Good luck and I hope to see you at a future endurance event! Next stop for me is the Spartan Agoge in China!!

HH12 Nashville

Best Wetsuit For World’s Toughest Mudder

Editor’s Note: We asked ORM contributor Keith Allen to answer some FAQ about the best options for wetsuits for World’s Toughest Mudder. Keith completed 50 miles at the 2014 WTM, 55 miles at the 2015 WTM, and 60 in 2016.

image

Greetings! If you are reading this you are most likely interested in being a participant at World’s Toughest Mudder. Congratulations! This is a big decision, but I’ve got some unfortunate news for you, if you thought the entry ticket was expensive, just wait until you realize how much gear you need to purchase to make it through the night.

The gear list for World’s Toughest Mudder is extensive even if you merely settle on the bare essentials. Rather than writing Moby Dick 2: World’s Toughest Mudder Edition, I’m going to answer a few frequently asked questions about the best options for wetsuits for World’s Toughest Mudder.

What Do Those Numbers Even Mean?

Should I Buy New Or Used Gear?

Fullsuit or “Shorty”?

What About Layering?

What Do Those Numbers Even Mean?

The first number represents the thickness of the neoprene of the wetsuit in the torso area. The second number represents the thickness in the arms and legs of the wetsuit.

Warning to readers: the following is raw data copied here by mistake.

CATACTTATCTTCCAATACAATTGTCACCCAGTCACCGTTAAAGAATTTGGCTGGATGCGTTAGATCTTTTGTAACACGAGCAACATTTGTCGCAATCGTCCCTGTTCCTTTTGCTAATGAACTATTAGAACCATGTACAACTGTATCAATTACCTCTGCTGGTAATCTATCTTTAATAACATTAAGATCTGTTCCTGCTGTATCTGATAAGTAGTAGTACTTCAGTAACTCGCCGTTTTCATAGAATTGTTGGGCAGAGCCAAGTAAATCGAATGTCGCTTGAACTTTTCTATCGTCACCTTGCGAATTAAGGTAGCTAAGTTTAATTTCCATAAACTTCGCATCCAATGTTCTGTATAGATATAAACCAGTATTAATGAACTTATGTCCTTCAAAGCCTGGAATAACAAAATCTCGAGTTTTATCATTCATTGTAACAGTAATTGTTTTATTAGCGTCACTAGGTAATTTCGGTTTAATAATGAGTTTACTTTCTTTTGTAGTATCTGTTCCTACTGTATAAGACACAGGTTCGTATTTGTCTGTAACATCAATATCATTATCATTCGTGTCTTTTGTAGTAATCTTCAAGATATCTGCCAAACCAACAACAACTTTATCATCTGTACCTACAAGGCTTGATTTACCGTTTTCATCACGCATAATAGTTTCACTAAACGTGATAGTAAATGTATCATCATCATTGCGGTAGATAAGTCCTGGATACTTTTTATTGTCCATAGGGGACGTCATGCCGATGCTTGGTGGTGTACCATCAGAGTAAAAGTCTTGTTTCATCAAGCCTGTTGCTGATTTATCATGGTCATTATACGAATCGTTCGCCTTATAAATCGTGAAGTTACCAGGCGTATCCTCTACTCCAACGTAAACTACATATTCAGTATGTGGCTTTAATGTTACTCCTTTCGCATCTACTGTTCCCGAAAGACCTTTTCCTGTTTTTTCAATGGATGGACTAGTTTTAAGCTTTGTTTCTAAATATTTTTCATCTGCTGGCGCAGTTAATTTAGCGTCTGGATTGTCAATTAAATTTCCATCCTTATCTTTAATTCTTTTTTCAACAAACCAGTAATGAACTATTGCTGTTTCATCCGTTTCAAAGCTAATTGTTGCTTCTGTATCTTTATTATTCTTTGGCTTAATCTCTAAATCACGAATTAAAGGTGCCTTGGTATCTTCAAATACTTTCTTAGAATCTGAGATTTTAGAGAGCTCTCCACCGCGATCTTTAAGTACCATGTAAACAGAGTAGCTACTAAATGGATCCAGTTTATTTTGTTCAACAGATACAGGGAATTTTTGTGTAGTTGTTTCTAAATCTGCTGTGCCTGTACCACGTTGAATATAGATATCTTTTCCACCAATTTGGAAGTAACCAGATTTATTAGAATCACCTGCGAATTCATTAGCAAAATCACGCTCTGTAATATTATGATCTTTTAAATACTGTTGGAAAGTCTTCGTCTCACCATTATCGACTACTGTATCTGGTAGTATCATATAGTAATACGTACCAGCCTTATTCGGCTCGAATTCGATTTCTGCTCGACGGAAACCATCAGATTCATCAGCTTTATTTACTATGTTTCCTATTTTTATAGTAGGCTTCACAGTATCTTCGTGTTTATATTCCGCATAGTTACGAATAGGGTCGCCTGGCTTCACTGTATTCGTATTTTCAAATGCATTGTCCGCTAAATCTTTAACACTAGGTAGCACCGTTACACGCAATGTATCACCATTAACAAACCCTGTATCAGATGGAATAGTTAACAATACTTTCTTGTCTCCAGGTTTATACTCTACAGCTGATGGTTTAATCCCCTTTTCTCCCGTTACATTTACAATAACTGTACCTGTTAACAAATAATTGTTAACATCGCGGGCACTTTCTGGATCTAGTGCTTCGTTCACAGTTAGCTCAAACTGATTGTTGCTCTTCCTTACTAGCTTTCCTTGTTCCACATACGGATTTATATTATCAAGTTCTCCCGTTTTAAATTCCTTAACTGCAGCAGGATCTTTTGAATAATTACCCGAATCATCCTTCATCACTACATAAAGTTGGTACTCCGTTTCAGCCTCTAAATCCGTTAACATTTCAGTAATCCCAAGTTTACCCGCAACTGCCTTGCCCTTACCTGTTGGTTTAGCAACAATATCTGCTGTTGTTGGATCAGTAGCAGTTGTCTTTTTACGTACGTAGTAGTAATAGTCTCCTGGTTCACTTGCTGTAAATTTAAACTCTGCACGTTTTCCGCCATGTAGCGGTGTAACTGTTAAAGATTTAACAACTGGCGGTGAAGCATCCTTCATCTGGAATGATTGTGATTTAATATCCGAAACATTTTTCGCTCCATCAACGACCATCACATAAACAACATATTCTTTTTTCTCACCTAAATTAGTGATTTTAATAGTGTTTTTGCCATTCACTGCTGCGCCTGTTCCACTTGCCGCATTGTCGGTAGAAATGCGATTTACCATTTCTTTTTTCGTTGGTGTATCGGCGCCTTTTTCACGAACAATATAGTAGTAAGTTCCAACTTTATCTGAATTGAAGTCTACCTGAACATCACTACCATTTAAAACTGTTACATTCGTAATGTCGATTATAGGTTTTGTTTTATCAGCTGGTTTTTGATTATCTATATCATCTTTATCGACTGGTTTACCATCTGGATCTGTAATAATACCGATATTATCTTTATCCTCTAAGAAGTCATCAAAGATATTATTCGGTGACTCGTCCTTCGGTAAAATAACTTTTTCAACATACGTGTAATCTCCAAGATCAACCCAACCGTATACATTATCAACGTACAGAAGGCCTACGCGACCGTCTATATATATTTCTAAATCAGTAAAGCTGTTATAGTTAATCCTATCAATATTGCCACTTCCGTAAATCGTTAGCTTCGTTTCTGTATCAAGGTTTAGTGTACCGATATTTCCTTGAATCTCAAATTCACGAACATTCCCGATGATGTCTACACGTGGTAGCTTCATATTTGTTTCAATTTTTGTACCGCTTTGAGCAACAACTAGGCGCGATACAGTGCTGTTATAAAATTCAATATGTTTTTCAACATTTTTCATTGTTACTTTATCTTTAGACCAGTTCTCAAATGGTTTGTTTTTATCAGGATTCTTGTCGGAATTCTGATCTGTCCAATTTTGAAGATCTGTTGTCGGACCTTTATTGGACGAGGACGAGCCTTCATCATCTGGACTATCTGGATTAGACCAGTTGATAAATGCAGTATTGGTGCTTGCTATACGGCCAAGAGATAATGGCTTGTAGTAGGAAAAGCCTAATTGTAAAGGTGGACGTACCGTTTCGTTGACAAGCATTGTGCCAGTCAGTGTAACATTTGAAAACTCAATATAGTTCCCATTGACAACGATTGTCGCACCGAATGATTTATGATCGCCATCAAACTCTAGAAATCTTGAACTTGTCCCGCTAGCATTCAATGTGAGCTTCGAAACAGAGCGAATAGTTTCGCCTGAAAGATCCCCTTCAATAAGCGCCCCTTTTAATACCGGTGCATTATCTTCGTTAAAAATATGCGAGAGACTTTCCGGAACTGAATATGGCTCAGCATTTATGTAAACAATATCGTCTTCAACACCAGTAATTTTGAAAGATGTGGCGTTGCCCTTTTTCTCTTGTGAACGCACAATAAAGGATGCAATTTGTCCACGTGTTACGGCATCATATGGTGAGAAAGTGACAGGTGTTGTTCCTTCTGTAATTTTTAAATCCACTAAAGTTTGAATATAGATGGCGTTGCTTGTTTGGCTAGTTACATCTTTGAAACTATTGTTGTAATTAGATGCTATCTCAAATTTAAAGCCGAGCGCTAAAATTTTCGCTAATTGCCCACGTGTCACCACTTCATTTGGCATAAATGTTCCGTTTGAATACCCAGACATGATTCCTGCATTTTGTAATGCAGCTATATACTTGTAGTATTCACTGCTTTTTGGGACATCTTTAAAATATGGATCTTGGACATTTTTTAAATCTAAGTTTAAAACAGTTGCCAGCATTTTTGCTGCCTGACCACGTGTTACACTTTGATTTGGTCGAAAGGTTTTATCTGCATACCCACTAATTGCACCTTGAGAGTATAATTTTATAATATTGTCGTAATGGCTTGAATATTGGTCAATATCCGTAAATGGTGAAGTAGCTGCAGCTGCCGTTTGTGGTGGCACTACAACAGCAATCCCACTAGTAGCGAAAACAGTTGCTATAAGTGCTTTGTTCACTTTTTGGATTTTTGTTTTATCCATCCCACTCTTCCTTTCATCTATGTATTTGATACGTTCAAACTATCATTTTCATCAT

The whole deal here is balancing this question: How warm do I want to be versus how much mobility do I want?

Bigger numbers mean thicker, but less flexibility. Smaller numbers mean less warmth, but more flexibility. Make sense? Good. Let’s Mo Vaughn with the next question you probably have.

New Versus Used?

One way to save some money on your gear list is to scour the internets for used wetsuits at places like eBay or craigslist. There is one positive to buying used: Saving money.

Really, that’s about it. One positive.

The negatives to buying used are as follows:

  • When buying used it is rare to know the exact type of neoprene that the suit is made of. The stretchier the neoprene the easier it till be to run in and the less it will tax your system. I’ve had a random medium O’Neill 3/2mm that I grabbed on eBay for $32 that I promptly relisted on eBay as it was very uncomfortable. I have no idea what model or year it was from, but I do know that it did not work for me. For comparison sake, my medium 3/2mm Hyperflex Cyclone 2 suit fit me perfectly and the 100% super stretch neoprene was extremely comfortable.
  • People pee in wetsuits. People also clean wetsuits, but that is not a given.  If you want a suit that only you will pee in it is best to look at new options!

Worlds-Toughest-Mudder-Wetsuits-2

Should I go Full Suit or “Shorty”?

If you are going to bring one wetsuit to World’s Toughest Mudder then that wetsuit should be a fullsuit. The water isn’t extraordinarily cold (in Vegas), but there is no humidity in the desert and it gets chilly, especially if you aren’t moving quickly, which most people aren’t during night ops.

A shorty can be a good early evening option if you can maintain a fast enough pace that allows your body to generate heat to stay warm. You can layer over or under a shorty to make it warmer, but unless you are a really strong competitor you will most likely wish you had a fullsuit at some point.

In short, if you can afford multiple options then get multiple options, but if you can only afford one, go with a full suit. Here are some examples of reasonably priced comfortable suits that you can buy.

My Very Favorite And First Choice :

Best Wetsuit For World's Toughest Mudder